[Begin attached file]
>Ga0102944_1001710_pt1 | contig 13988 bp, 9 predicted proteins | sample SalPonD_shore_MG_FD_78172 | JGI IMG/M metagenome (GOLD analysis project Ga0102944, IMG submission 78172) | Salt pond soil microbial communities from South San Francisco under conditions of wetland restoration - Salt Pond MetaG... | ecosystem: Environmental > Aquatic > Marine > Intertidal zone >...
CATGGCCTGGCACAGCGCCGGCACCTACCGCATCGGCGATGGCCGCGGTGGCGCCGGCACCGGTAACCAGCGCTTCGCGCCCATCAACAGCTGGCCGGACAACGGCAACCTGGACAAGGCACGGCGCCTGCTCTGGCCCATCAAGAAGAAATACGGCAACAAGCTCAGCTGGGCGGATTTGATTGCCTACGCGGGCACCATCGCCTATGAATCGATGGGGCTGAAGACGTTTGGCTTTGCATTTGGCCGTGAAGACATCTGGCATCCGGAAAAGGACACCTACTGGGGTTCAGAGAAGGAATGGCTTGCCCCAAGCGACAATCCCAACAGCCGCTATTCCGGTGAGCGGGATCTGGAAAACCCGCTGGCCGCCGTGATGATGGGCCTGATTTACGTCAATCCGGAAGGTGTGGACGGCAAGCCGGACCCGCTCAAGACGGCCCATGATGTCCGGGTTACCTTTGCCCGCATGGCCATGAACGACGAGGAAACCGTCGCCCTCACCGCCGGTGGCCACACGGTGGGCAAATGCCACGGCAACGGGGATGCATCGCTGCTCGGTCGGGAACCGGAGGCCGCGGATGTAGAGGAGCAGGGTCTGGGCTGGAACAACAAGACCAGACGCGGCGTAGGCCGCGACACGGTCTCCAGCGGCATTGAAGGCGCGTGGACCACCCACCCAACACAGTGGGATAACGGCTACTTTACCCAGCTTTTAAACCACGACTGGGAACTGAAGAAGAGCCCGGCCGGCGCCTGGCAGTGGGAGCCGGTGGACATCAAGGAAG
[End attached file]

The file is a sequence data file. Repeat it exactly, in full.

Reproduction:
>Ga0102944_1001710_pt1 | contig 13988 bp, 9 predicted proteins | sample SalPonD_shore_MG_FD_78172 | JGI IMG/M metagenome (GOLD analysis project Ga0102944, IMG submission 78172) | Salt pond soil microbial communities from South San Francisco under conditions of wetland restoration - Salt Pond MetaG... | ecosystem: Environmental > Aquatic > Marine > Intertidal zone >...
CATGGCCTGGCACAGCGCCGGCACCTACCGCATCGGCGATGGCCGCGGTGGCGCCGGCACCGGTAACCAGCGCTTCGCGCCCATCAACAGCTGGCCGGACAACGGCAACCTGGACAAGGCACGGCGCCTGCTCTGGCCCATCAAGAAGAAATACGGCAACAAGCTCAGCTGGGCGGATTTGATTGCCTACGCGGGCACCATCGCCTATGAATCGATGGGGCTGAAGACGTTTGGCTTTGCATTTGGCCGTGAAGACATCTGGCATCCGGAAAAGGACACCTACTGGGGTTCAGAGAAGGAATGGCTTGCCCCAAGCGACAATCCCAACAGCCGCTATTCCGGTGAGCGGGATCTGGAAAACCCGCTGGCCGCCGTGATGATGGGCCTGATTTACGTCAATCCGGAAGGTGTGGACGGCAAGCCGGACCCGCTCAAGACGGCCCATGATGTCCGGGTTACCTTTGCCCGCATGGCCATGAACGACGAGGAAACCGTCGCCCTCACCGCCGGTGGCCACACGGTGGGCAAATGCCACGGCAACGGGGATGCATCGCTGCTCGGTCGGGAACCGGAGGCCGCGGATGTAGAGGAGCAGGGTCTGGGCTGGAACAACAAGACCAGACGCGGCGTAGGCCGCGACACGGTCTCCAGCGGCATTGAAGGCGCGTGGACCACCCACCCAACACAGTGGGATAACGGCTACTTTACCCAGCTTTTAAACCACGACTGGGAACTGAAGAAGAGCCCGGCCGGCGCCTGGCAGTGGGAGCCGGTGGACATCAAGGAAG